For whatever reason, I’ve been given a capacity to experience life. I have a physical body and inside my body there exists a consciousness, an observer, that experiences the universe. When I dwell on this ability to inhale, exhale, watch the birds, kiss my wife, go on hikes, give my kids hugs, swim in the ocean, look at the stars……I feel an overwhelming gratefulness to whatever force or energy that gave me this capacity, this gift of life. It is also in these moments (unfortunately rare moments) when I realize that the difference between existence and non-existence seems so razor thin, the gift seems all the more precious and fleeting.

For various reasons I’ve ended up naming this force God. There’s a lot about God that I’m unsure of but by virtue of my ability to write this sentence and conceptualize these ideas, I feel a deep appreciation for what God has done. Before any discussion about the nature of God could be had, it might be helpful to realize that it could very easily be the case that we would have not existed to have any discussion at all. This maybe overly vague or lacks substance but it’s all I got. Thanks Tony!

Freedom and Stuff, Part 1

As westerners, especially as Americans, we listen to this song as it the DJ plays it at our friends 90s party and nod our heads. We generally believe that we are free to do whatever we want, any old time with the exception that whatever we choose to do doesn’t infringe on the freedoms of anyone else. We’re free to choose our occupation, our hobbies, our sports teams, the music we listen to, the political candidates we support, etc.. I woke up today in Boise, Idaho and decided that I wanted to eat a bagel for breakfast. I left my hotel, walked a few blocks and proceeded to enjoy a very tasty everything bagel. The freedom to choose our preferences is so deeply ingrained into our society that it is simply unfathomable for us to see it any other way. It’s second nature.

This sense of freedom also bleeds into our religious preferences. The predominant religion in America is Christianity and the predominant form of Christianity in America is predicated on “right belief”. Basically, we get to God by arranging our thoughts about God in just the right way. If someone comes along, say a guy named “Rob,” and suggests that right belief might not be all it’s cracked up to be, people get really upset.

The reason I bring all this up is that underpinning this sense of right belief is the deeply held assumption embedded in our freedom-loving phsyces is that all human beings are completely free to choose what they want to believe. If you are a Christian it is because you objectively chose Christianity over all other religious options available to you. Or if you are a Muslim, it is simply because you’ve chosen to be one.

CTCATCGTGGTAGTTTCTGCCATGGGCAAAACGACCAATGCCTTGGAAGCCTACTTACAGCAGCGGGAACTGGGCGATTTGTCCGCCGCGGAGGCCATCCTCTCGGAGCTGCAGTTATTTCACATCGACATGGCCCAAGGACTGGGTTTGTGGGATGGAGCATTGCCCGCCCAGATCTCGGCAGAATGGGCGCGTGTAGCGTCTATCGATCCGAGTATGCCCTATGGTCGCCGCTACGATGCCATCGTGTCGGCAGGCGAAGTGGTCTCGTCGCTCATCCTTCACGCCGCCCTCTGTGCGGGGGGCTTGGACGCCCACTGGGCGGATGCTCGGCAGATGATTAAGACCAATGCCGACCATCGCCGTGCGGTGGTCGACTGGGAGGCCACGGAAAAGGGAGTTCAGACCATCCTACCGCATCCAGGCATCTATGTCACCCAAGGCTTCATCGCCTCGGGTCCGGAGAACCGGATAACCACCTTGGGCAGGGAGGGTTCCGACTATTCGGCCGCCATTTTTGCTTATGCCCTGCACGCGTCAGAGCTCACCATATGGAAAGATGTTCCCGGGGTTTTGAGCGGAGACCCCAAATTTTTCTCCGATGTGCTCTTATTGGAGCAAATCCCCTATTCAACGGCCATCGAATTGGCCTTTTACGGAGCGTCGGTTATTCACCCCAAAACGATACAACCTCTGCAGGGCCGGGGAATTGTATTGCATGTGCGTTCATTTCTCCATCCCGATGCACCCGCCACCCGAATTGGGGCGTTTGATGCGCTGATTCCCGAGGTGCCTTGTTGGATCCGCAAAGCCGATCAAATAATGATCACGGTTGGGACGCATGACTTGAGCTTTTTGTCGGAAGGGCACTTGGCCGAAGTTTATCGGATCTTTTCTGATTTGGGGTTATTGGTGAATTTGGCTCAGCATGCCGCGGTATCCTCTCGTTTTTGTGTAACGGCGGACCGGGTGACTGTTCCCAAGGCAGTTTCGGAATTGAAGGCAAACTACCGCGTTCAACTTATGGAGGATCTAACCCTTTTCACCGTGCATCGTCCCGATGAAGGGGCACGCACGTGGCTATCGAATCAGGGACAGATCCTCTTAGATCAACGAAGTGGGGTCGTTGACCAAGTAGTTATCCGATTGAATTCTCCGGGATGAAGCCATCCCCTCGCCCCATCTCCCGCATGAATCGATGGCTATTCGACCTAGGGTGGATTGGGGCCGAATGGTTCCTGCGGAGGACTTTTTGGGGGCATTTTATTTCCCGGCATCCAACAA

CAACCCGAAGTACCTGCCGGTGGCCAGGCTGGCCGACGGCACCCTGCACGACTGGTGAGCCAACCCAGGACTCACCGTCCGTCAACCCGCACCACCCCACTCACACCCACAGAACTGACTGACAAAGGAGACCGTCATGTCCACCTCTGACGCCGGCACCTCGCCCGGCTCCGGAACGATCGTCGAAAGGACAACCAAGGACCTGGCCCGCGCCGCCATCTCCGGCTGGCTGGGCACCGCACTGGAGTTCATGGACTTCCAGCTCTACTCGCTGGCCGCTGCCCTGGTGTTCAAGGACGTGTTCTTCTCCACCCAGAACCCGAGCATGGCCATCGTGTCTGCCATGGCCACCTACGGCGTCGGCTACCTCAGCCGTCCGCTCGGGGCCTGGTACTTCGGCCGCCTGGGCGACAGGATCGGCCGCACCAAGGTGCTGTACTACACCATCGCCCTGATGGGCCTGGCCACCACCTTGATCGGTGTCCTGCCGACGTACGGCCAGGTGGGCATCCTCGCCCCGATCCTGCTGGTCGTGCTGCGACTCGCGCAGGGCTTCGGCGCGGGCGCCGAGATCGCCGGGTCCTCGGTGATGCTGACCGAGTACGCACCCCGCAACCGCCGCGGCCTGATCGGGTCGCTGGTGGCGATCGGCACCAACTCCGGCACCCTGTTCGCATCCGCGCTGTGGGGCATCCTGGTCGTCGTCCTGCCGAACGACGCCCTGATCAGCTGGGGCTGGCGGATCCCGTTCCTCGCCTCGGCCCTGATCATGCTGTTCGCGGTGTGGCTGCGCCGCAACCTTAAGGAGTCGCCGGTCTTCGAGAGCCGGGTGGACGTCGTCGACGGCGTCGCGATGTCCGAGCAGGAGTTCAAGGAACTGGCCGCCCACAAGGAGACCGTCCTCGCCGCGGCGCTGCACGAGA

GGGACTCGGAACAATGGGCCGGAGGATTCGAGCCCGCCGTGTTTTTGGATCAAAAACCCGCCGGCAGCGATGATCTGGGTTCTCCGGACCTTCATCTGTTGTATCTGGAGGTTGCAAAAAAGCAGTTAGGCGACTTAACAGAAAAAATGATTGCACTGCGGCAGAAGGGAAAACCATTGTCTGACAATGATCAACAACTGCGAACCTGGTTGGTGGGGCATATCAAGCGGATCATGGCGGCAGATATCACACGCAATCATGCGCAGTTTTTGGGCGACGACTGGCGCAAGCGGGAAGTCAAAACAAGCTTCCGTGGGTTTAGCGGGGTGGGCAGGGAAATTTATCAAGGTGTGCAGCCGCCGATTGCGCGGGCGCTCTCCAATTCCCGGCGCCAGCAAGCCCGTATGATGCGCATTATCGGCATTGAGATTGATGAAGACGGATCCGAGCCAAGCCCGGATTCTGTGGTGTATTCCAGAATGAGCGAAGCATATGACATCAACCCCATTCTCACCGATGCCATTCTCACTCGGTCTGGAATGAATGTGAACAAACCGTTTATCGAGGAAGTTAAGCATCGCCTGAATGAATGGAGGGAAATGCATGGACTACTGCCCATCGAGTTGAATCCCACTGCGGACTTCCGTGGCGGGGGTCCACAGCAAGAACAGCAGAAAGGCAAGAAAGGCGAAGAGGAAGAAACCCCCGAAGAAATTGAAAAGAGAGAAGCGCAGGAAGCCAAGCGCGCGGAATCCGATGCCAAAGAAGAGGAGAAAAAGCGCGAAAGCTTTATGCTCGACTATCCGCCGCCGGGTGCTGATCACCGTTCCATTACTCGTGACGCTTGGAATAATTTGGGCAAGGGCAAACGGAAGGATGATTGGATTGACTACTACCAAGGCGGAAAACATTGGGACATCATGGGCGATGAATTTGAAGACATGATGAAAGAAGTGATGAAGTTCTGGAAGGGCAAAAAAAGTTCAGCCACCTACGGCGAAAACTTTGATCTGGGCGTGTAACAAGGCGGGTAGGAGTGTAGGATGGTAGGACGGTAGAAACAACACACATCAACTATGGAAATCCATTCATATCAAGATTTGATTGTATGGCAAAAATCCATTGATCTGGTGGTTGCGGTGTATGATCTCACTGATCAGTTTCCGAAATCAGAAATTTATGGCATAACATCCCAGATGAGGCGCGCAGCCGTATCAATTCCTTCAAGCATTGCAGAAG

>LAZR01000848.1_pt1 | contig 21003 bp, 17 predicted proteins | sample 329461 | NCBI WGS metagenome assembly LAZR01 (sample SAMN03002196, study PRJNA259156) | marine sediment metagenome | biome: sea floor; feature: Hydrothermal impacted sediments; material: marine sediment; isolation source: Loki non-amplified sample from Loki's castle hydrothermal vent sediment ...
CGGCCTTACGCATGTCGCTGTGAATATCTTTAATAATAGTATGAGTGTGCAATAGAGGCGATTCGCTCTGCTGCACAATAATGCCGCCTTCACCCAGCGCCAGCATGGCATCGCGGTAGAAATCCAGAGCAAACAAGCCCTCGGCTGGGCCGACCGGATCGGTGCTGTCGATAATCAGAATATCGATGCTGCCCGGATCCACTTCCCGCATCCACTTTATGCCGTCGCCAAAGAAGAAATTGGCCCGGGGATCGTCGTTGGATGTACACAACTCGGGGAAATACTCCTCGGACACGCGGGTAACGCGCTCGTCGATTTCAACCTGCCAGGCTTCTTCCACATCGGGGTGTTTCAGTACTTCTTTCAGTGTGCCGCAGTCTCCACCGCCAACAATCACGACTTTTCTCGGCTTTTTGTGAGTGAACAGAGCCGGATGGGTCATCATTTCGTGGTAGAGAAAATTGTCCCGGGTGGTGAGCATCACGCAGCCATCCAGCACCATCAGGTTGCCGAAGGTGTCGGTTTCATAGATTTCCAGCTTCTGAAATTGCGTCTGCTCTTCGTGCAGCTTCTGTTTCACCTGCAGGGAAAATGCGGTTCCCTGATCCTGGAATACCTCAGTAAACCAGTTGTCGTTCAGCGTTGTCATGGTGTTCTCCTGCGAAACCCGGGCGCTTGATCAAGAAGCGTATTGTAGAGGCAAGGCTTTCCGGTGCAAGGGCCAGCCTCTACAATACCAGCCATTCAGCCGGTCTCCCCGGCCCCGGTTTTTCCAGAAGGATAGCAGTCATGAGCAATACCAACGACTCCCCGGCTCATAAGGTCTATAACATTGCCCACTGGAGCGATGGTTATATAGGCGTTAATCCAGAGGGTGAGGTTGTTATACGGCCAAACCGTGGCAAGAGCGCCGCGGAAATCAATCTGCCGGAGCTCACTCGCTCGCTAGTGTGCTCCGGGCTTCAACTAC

Absent from this assumption are the other factors that help determine our conclusions such as place of birth, cultural influences, familial influences, economic circumstances, and life experience just to name a few. All of these factors play very important, determinative roles in our decision making. To ignore these factors is to grossly oversimplify and misunderstand how we as human beings come to the conclusions we do.

I’m not saying that we don’t have some amount of freedom to make our choices, but these other, often ignored factors provide a framework that essentially limits or inhibits the kinds of choices we make.

Someone once asked me in an email interview why I was a Christian. I sat a thought about it for a while, trying to be as honest as I could with myself why I believe what I believe and the only really honest answer I could give was because my parents raised me to be a Christian. And it’s likely that I was raised to be a Christian because my grandfather was a Baptist minister and he raised my father to be a Christian. And the fact I was born in America where Christianity is the predominant religion didn’t hurt either. If I had been born in Japan or Saudi Arabia or Jakarta, chances are I would not be a Christian. If I had ardent atheist parents who raised me in a community of atheists where I had a bunch of atheist friends, chances are I’d be an atheist.

To take this a little bit further, a very important reason why I’ve reassessed my faith as a Christian in so many ways has been my life experience directly related to playing in a band. Traveling all over the world, making friends with and working with people who are not Christians. Making friends with atheists, feminists, homosexuals and learning about who they are and listening to their stories has greatly shaped my thinking and the conclusion I’ve come to.

Some might point out that this discredits my convictions. That I simply blow where the cultural winds take me. But the reality is that we are all blowing in the wind and it’s much nicer to be aware of that fact than to be blind to it.

Almost Christian